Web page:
A NEW project aimed at promoting one of the rarest varieties of Scots has taken the world by storm, with thousands of players across six continents.

Wirdle, a Shaetlan version of the international smash hit Wordle, was launched over the weekend, and has already been making waves.

The game comes from the I Hear Dee project, which aims to promote the language more widely.

Professor Viveka Velupillai, a Shetland-based language expert affiliated with the University of Giessen in Germany, and native Shaetlan speaker and graphic designer Roy Mullay talked to The National about their latest effort to “stem, if not turn” the endangerment of the Shaetlan tongue.

The National: A shot of the Wirdle game's 'aboot' section, and its keyboardA shot of the Wirdle game's 'aboot' section, and its keyboard

But is Shaetlan the language, or Scots? What’s a dialect? And where does English fit into all this, if at all?

“As linguists we speak about varieties,” Viveka explains. “The whole issue of whether a language is a variety or a dialect is really down to attitudes and politics.”

The professor says that there “is no linguistic cut off point”. Some “languages” – such as Norwegian and Swedish – are much more similar than two varieties of Scots are to one another. And English is different again, having roots in a different form of Old English.

READ MORE: This is why there's such a stigma around the Scots language

She says that Scots as a term is a “macro-umbrella” for a whole host of very diverse varieties of language, of which Shaetlan is one.

But if Shaetlan is just one of the wide spectrum of varieties which we term Scots, will speakers from outwith the archipelago be able to play the game, or will they find themselves tripped up by the differences?

“It’s a mix of both,” Viveka says: “There have been people from the US, Finland, Sri Lanka, who are playing and getting it right.”

“And I’ve seen people from Shetland who’ve tried and they can’t get it at all,” Roy says.

The National: A graphic showing the locations of the more than 2500 people who played Wirdle within 60 hours of its launch. The darker the blue, the more players.A graphic showing the locations of the more than 2500 people who played Wirdle within 60 hours of its launch. The darker the blue, the more players.

That the game has worldwide appeal is evidenced by its players. Just 60 hours after its launch Wirdle had already been played by more than 2500 people from nations on every continent except Antarctica.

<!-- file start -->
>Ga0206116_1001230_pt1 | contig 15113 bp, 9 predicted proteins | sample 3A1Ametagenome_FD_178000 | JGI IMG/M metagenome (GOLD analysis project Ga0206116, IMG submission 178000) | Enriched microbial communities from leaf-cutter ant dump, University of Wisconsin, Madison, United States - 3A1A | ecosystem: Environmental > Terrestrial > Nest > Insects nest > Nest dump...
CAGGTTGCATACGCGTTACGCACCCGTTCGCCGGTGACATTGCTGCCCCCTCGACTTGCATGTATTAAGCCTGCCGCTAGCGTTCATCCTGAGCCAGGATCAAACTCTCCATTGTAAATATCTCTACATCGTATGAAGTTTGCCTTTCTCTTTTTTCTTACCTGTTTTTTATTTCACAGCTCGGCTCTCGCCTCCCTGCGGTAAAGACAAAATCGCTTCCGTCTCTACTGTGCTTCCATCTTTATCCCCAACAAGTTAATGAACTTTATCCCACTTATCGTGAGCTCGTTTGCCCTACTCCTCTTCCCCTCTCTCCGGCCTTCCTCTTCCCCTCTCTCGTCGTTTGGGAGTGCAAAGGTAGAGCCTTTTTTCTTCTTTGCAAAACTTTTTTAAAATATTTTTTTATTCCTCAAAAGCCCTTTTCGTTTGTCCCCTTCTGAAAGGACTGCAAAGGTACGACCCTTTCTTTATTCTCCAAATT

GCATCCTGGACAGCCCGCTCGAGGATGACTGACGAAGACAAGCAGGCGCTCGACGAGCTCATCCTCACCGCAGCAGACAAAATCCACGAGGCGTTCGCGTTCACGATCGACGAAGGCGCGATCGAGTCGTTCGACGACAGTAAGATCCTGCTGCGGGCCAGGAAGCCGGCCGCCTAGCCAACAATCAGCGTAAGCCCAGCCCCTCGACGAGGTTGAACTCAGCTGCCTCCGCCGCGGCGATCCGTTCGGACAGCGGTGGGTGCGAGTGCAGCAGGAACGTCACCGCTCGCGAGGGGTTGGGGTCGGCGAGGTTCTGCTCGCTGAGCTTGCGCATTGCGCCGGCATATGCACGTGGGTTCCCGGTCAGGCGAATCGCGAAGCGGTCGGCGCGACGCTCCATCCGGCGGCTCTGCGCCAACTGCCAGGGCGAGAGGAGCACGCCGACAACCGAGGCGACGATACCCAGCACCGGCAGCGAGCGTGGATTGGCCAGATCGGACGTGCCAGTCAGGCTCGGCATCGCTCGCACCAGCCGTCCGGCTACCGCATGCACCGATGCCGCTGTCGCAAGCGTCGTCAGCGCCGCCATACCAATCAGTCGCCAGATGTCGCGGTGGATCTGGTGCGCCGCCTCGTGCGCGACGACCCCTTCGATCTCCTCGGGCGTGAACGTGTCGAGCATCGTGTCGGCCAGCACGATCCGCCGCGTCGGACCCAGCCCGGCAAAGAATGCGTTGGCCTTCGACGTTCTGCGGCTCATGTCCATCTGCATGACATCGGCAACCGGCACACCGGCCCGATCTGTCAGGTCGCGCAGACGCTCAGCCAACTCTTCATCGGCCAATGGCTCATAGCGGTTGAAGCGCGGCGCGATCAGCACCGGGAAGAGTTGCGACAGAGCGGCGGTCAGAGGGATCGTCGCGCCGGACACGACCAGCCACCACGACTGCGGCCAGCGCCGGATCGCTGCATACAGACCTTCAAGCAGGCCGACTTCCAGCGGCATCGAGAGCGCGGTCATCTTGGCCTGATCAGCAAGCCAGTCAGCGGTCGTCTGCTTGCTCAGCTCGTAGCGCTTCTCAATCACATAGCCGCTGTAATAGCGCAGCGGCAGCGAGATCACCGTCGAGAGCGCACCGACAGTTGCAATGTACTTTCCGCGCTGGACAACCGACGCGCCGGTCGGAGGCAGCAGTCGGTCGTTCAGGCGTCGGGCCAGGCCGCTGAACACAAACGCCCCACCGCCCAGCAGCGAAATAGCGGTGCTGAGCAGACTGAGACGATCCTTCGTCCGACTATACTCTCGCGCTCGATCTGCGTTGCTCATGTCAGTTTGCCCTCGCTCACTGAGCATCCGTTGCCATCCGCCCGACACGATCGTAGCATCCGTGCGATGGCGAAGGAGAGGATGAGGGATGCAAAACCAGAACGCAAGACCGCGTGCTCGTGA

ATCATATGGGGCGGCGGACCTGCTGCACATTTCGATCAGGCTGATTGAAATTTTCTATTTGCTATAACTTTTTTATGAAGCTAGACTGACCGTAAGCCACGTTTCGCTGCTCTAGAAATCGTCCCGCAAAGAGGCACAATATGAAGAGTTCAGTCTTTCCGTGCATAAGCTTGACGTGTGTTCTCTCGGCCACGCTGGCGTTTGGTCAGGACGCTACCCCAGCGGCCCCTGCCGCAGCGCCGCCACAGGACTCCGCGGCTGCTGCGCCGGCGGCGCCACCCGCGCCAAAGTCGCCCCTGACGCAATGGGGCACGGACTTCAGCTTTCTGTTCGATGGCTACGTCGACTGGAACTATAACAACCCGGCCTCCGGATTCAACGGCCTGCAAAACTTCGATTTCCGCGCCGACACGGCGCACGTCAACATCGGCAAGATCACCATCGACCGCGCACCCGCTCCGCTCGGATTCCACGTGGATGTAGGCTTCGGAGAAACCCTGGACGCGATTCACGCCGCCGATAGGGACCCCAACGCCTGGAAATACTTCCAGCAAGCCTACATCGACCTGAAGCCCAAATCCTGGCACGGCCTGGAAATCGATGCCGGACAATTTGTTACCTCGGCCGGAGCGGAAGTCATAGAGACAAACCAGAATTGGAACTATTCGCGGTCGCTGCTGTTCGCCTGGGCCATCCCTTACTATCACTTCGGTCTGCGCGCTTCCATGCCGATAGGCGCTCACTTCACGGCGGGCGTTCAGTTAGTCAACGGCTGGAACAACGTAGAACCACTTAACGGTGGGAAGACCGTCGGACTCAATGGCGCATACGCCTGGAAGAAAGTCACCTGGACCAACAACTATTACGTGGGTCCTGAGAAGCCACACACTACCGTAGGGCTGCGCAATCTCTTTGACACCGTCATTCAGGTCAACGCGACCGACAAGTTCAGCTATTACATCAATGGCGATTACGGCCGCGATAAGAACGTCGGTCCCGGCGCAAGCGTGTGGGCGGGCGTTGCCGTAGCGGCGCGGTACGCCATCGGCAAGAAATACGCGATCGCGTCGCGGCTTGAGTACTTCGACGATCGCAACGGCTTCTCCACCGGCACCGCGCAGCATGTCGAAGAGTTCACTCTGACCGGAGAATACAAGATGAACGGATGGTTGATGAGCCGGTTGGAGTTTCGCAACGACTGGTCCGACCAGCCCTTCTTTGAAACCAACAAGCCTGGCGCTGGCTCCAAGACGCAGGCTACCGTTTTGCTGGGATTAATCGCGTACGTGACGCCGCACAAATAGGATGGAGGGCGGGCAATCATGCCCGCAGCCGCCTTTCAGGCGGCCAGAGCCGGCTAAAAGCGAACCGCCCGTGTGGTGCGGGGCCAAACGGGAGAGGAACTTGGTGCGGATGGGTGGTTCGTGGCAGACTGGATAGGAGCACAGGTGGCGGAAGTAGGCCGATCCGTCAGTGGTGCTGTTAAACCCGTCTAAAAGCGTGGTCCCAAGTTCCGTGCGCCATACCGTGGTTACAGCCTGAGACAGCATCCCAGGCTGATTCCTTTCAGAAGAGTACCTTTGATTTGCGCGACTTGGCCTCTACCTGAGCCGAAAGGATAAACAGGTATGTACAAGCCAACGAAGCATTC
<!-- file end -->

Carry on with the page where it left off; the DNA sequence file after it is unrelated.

“Obviously … most players are in Shetland, but there is a huge, worldwide interest in Shaetlan,” Viveka says, “it’s even on the MIT [Massachusetts Institute of Technology] course on linguistic and social rights.”

One of those players was Dr Michael Dempster (below), the director of the Scots Language Centre, who told The National he was “delighted” to see the game up and running.

“This word game format is all the rage just now and we are aye chuffed to see anything that gets people engaging with literacy in their own language. We look forward to finding out how Scots speakers outwith Shetland get on with it. I was quite pleased that I got the first one in three!"

The National: Dr Michael Dempster

The game took relatively little time to “cobble together”, Roy says, with his old schoolfriend Andrew Blance having been able to quickly write the code thanks to a previous project building a keyboard which gives Shaetlan speakers access to autocorrect and predictive text in their language on their mobile or tablet.

And Wirdle is already being used as a language teaching tool internationally, with Viveka highlighting a message from a colleague at the University of Helsinki praising the game.

She also says the base is helping other less prominent languages find their place, with a Haitian Creole version based on Wirdle currently being developed.

Such games “teach you to look at your language in a language in its own right,” Viveka says.

“Suddenly there is a right or wrong, you can’t just put any hodge-podge in there, it has to follow a structure, and this is a structured language just like any other language.”

Roy says writing and spelling Shaetlan is something many of its speakers may never have done, with some children even today being barred from using the language in school, just as he was.

“For Shetlanders, we do live in a bilingual society, but the prestige of each language is completely different,” he says. “English is the prestigious language where Shaetlan is the one that has very little regard.

“Having something modern like this, a technological thing that Shetlanders can try out and have a bit of fun with, it gives Shetlanders a bit of pride in their own native mother tongue and lets them know that not everything has to be English.”

Viveka adds: “It brings Shaetlan into the modern world, so that reviving the language is not just about old poetry and archaic things, but it belongs in the modern world.”

You can learn more about the I Hear Dee Shaetlan project on its website, and play the Wirdle game for yourself here.